“Secret Mothers” & “Organized Diffusion”: Community-level Change Theory in Practice
Theories of action (theories of change) guide the development of interventions. Most of the theories discussed in class were individual level theories of behaviour change; some addressed social and environmental contexts while others did not. Recently, I came across an article in the New York Times Opinion Pages that details “a bold plan to improve maternal care nationwide” in Malawi by implicitly using change theory at the community and population levels. The author also discusses an explicit use of community-level change theory in a similar setting.
Malawi is a country in southern Africa where 85% of the population lives rurally and the lifetime risk of a women dying while giving birth is 1 in 36 (Martin). High maternal mortality in Malawi is largely associated with home births and the attendance of traditional (untrained) birth attendants. Joyce Banda, the Malawian President, is invested in addressing the problem, especially since the national ban on giving birth at home established by her predecessors in 2007 has failed to curb the issue. Clearly, the issue cannot be solved with laws alone, a cultural shift is needed.
Success depends on the “government’s ability to harness the country’s true power brokers, Malawi’s 20,000 village chiefs—and sensitize them to the dangers of women giving birth with [traditional] attendants, while still respecting tribal traditions” (Martin). Chief Kwataine of Ntcheu, in central Malawi, is one of these power brokers. He has overseen the organizational and attitudinal transformation of his villages, largely through the implementation of 48 “safe motherhood committees.” The committees are comprised of 10 community members each, wherein each member has a distinct role, including family planning counselors and growth monitors. The innovative element is the so-called “secret mothers” who are typically elderly women and “serve as liaisons between the expecting mother and the professional health workforce” (Martin).
Traditionally, women avoid prenatal care and give birth with unskilled attendants, because it is inappropriate to share news of one’s pregnancy with anyone other than one’s mother. Now in Ntcheu, women report their pregnancy to a “secret mother,” who is responsible for monitoring the women’s health and ensuring that she accesses skilled care; “secret mothers disrupt the dangerous part of the tradition…while preserving the value of secrecy and inter-generational bonding” (Martin). Since the 48 “safe motherhood” committees have been operating, there hasn’t been a single maternal death in Ntcheu in over 3 years.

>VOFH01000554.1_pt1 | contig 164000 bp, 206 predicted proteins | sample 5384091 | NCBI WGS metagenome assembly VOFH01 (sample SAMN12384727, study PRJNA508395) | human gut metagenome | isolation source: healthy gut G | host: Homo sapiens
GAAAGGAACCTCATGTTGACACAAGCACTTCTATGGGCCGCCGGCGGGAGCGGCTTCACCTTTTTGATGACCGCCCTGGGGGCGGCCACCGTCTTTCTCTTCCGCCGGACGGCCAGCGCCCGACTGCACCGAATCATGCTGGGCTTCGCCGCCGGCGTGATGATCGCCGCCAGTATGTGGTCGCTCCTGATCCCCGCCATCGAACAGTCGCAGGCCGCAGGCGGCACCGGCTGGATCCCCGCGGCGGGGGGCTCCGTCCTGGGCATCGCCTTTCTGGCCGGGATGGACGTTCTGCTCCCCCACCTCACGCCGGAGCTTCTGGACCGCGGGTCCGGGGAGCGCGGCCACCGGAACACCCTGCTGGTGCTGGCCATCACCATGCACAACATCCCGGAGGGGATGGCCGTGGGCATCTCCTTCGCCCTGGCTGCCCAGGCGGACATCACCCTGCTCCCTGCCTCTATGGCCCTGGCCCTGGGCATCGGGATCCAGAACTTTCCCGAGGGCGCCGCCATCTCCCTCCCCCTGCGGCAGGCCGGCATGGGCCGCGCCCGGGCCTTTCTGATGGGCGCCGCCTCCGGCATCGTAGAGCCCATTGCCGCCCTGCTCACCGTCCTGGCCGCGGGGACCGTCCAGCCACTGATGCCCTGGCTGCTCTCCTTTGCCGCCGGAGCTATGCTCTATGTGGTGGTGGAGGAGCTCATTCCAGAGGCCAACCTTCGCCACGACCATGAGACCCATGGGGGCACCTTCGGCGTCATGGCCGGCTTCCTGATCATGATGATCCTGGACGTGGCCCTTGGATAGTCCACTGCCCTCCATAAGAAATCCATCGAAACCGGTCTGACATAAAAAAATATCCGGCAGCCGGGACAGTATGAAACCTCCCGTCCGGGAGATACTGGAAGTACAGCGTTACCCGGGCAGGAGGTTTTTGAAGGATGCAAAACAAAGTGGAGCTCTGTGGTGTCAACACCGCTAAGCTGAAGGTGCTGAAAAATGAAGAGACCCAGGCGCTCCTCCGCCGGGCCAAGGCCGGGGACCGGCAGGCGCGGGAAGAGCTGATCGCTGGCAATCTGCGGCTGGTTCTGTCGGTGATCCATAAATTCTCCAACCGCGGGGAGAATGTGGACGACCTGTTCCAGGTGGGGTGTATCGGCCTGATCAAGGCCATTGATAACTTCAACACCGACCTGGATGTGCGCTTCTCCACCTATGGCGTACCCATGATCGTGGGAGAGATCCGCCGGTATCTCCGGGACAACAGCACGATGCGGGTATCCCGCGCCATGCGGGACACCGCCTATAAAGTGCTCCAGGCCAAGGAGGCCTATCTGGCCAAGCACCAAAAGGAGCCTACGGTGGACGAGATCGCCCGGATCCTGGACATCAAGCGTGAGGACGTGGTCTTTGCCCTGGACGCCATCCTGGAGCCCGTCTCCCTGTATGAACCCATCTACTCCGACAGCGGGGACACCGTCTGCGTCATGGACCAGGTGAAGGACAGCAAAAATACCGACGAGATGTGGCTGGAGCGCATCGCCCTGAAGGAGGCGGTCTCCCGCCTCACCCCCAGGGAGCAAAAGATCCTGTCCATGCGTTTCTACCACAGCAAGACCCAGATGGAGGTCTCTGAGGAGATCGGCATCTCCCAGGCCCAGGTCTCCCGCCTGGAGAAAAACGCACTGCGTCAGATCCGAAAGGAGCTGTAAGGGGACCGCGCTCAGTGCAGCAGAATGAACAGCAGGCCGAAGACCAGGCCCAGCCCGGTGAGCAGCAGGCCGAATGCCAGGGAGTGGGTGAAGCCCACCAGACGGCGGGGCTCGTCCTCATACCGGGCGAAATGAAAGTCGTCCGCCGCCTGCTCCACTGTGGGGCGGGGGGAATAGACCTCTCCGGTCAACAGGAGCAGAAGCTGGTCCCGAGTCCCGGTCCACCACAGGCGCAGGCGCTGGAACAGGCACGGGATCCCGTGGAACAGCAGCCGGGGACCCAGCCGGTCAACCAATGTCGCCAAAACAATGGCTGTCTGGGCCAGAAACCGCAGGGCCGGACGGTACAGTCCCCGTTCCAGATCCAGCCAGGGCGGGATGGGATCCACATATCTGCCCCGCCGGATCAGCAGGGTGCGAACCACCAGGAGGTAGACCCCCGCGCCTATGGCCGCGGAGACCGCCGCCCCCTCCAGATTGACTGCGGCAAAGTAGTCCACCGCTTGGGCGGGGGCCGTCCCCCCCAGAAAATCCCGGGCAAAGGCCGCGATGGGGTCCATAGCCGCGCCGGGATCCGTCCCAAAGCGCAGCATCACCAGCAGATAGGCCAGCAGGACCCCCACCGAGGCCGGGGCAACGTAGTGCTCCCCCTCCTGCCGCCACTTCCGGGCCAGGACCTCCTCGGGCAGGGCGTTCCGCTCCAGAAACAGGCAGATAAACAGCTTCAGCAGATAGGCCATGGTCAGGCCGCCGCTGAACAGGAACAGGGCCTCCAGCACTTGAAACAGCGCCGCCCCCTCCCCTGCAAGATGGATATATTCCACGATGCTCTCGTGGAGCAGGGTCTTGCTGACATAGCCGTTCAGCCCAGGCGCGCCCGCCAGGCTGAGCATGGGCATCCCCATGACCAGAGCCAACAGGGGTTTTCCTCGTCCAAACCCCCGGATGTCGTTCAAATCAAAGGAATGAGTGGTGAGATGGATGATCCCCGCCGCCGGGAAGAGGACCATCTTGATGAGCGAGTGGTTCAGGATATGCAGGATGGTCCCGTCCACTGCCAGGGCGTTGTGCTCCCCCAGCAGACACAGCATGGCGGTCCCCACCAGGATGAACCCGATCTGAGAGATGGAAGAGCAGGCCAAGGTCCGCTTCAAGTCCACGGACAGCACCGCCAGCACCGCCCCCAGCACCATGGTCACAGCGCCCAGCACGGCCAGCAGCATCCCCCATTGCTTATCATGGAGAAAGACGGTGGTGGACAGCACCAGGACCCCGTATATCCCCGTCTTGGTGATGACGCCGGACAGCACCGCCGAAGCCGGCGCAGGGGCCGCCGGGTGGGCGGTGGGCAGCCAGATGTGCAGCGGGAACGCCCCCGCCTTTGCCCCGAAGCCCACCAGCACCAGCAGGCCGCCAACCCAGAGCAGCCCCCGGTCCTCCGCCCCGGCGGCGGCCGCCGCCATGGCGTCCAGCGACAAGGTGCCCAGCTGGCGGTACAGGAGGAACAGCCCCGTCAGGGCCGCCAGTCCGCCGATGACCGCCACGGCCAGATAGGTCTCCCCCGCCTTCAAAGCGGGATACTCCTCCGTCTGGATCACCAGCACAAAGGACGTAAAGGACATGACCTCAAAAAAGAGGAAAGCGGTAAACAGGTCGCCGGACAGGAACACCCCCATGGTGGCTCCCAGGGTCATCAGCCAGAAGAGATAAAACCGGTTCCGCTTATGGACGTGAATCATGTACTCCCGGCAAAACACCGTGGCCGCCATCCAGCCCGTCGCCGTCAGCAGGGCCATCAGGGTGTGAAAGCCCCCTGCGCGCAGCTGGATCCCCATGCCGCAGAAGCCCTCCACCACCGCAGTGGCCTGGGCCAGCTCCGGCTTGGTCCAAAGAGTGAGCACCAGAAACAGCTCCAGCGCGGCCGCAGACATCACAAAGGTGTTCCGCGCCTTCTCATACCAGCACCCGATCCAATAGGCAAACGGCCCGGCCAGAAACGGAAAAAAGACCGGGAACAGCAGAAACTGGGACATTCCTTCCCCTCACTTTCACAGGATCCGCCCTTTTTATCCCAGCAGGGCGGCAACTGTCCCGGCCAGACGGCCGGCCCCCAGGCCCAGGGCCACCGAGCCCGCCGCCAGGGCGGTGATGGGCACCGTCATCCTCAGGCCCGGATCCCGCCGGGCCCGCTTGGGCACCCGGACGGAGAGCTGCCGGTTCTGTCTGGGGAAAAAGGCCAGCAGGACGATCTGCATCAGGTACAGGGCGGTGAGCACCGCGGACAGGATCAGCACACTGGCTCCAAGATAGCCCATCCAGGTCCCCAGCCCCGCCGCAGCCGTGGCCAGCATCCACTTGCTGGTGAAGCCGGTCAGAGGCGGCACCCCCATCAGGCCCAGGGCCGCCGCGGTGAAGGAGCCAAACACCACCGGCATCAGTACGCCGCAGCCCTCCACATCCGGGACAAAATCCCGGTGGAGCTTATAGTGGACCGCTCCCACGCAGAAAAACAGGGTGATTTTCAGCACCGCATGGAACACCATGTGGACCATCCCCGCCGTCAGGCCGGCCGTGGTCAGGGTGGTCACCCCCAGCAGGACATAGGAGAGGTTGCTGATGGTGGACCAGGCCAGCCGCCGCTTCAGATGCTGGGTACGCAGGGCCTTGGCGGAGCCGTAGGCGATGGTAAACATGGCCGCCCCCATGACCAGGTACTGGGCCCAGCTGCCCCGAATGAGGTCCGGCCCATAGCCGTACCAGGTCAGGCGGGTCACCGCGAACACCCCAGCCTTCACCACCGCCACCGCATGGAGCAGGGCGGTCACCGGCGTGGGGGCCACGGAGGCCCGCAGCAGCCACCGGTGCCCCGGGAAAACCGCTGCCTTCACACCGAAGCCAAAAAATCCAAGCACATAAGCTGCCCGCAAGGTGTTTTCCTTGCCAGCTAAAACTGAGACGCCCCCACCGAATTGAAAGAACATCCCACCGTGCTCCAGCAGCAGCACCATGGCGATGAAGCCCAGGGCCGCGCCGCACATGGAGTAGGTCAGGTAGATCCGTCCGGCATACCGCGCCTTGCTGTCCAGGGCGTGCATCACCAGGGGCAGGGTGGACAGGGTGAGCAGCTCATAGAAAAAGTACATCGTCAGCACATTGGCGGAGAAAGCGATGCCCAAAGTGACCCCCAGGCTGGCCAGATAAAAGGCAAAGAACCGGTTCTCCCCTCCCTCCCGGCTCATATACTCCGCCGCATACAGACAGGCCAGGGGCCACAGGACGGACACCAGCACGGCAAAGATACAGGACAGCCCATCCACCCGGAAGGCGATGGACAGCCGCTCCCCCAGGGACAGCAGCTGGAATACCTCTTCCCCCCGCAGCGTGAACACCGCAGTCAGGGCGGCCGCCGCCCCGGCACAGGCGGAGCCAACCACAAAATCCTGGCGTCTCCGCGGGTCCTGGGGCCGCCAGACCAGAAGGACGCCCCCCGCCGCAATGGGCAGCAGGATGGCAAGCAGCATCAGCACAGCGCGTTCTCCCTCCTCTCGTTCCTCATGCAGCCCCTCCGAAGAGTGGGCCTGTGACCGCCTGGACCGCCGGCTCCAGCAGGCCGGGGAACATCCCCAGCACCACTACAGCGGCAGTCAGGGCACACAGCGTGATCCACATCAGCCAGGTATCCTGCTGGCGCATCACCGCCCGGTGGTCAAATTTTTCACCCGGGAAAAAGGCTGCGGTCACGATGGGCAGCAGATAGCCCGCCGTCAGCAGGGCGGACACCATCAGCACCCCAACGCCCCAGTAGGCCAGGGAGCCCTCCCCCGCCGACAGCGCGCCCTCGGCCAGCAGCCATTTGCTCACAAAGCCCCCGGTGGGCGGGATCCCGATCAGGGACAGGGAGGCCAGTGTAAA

The next step is to take the community-level organizational and attitudinal change to the population level. Chief Kwataine chairs the Chiefs Committee for the initiative and has charged other Malawian Chiefs with spreading the word about the importance if maternal health and safer alternatives to traditional birth attendants. Chief Kwataine also hosts a daily radio show, speaking to men about family planning and maternal health issues. Martin relates the attempts to “scale up” the Malawi initiative to Tostan’s work engaging male influencers to catalyze cultural change.
Tostan’s theory is titled “organized diffusion” and begins in the community setting. Their model entails raising awareness though grassroots discussion groups in 3-year holistic education programs by creating community settings where people can comfortably discuss information about health and human rights. It is essential, naturally, that “the influencers—often the men—are engaged both intellectually and emotionally” (Martin). Tostan’s model is based on empowering people to lead social change within their own communities and includes facilitation of a preparation phase, an implementation phase, and a sustainability phase. “Organized diffusion” seeks to spread information throughout social networks through “adopt-a-learner” programs, awareness-raising events, inter-village meetings, radio programs, public declarations, and social mobilization teams.
I like to think of organized diffusion as a combination of social cognitive theory and diffusion of innovations, whereby decisions on whether to adopt are contextualized by social interactions. I believe the theories and models in these health initiatives have been successful because they allow communities to discuss and address the issues themselves, they respect cultural contexts, and they occur at every level: organizational and attitudinal change in the community (led by the community) can lead to beneficial individual behaviour change. Do you think that these community-level models can be effective on a population scale? Can you name other community-led initiatives to change individual behaviour?
Martin, Courtney E. (2013) “Malawi’s Leader Makes Safe Childbirth her Mission”
Tostan: Community-Led Development